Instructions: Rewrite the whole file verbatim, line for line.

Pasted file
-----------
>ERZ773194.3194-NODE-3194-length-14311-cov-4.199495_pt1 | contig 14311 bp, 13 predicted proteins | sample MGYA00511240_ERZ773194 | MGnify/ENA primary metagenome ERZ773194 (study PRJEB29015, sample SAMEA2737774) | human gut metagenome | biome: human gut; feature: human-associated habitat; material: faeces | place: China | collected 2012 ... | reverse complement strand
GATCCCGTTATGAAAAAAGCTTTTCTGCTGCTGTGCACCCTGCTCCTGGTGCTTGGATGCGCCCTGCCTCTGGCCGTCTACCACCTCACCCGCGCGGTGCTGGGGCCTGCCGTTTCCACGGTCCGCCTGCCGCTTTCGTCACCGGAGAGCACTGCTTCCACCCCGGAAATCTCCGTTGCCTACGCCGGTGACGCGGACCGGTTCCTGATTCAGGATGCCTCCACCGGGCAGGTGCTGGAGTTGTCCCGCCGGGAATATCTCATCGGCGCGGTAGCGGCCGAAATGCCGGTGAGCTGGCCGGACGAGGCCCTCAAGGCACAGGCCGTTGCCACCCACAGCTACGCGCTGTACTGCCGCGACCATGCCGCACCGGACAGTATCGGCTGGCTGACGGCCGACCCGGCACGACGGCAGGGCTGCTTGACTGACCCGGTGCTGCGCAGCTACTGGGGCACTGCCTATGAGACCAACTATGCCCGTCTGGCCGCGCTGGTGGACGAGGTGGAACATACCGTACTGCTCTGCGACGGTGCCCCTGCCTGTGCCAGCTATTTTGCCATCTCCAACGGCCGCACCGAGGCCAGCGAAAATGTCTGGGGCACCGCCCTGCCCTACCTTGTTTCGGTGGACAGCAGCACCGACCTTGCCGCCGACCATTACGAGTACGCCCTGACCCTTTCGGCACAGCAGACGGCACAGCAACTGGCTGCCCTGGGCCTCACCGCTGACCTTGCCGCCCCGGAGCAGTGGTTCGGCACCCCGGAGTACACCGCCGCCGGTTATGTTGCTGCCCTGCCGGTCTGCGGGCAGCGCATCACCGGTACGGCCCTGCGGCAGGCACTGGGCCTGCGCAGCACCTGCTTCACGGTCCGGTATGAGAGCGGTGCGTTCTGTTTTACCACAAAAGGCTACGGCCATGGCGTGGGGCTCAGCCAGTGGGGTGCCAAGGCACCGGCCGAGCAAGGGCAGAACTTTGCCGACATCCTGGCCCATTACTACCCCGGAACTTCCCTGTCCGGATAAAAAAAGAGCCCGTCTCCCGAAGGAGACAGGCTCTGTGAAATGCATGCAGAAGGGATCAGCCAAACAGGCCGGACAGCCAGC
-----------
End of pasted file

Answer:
>ERZ773194.3194-NODE-3194-length-14311-cov-4.199495_pt1 | contig 14311 bp, 13 predicted proteins | sample MGYA00511240_ERZ773194 | MGnify/ENA primary metagenome ERZ773194 (study PRJEB29015, sample SAMEA2737774) | human gut metagenome | biome: human gut; feature: human-associated habitat; material: faeces | place: China | collected 2012 ... | reverse complement strand
GATCCCGTTATGAAAAAAGCTTTTCTGCTGCTGTGCACCCTGCTCCTGGTGCTTGGATGCGCCCTGCCTCTGGCCGTCTACCACCTCACCCGCGCGGTGCTGGGGCCTGCCGTTTCCACGGTCCGCCTGCCGCTTTCGTCACCGGAGAGCACTGCTTCCACCCCGGAAATCTCCGTTGCCTACGCCGGTGACGCGGACCGGTTCCTGATTCAGGATGCCTCCACCGGGCAGGTGCTGGAGTTGTCCCGCCGGGAATATCTCATCGGCGCGGTAGCGGCCGAAATGCCGGTGAGCTGGCCGGACGAGGCCCTCAAGGCACAGGCCGTTGCCACCCACAGCTACGCGCTGTACTGCCGCGACCATGCCGCACCGGACAGTATCGGCTGGCTGACGGCCGACCCGGCACGACGGCAGGGCTGCTTGACTGACCCGGTGCTGCGCAGCTACTGGGGCACTGCCTATGAGACCAACTATGCCCGTCTGGCCGCGCTGGTGGACGAGGTGGAACATACCGTACTGCTCTGCGACGGTGCCCCTGCCTGTGCCAGCTATTTTGCCATCTCCAACGGCCGCACCGAGGCCAGCGAAAATGTCTGGGGCACCGCCCTGCCCTACCTTGTTTCGGTGGACAGCAGCACCGACCTTGCCGCCGACCATTACGAGTACGCCCTGACCCTTTCGGCACAGCAGACGGCACAGCAACTGGCTGCCCTGGGCCTCACCGCTGACCTTGCCGCCCCGGAGCAGTGGTTCGGCACCCCGGAGTACACCGCCGCCGGTTATGTTGCTGCCCTGCCGGTCTGCGGGCAGCGCATCACCGGTACGGCCCTGCGGCAGGCACTGGGCCTGCGCAGCACCTGCTTCACGGTCCGGTATGAGAGCGGTGCGTTCTGTTTTACCACAAAAGGCTACGGCCATGGCGTGGGGCTCAGCCAGTGGGGTGCCAAGGCACCGGCCGAGCAAGGGCAGAACTTTGCCGACATCCTGGCCCATTACTACCCCGGAACTTCCCTGTCCGGATAAAAAAAGAGCCCGTCTCCCGAAGGAGACAGGCTCTGTGAAATGCATGCAGAAGGGATCAGCCAAACAGGCCGGACAGCCAGC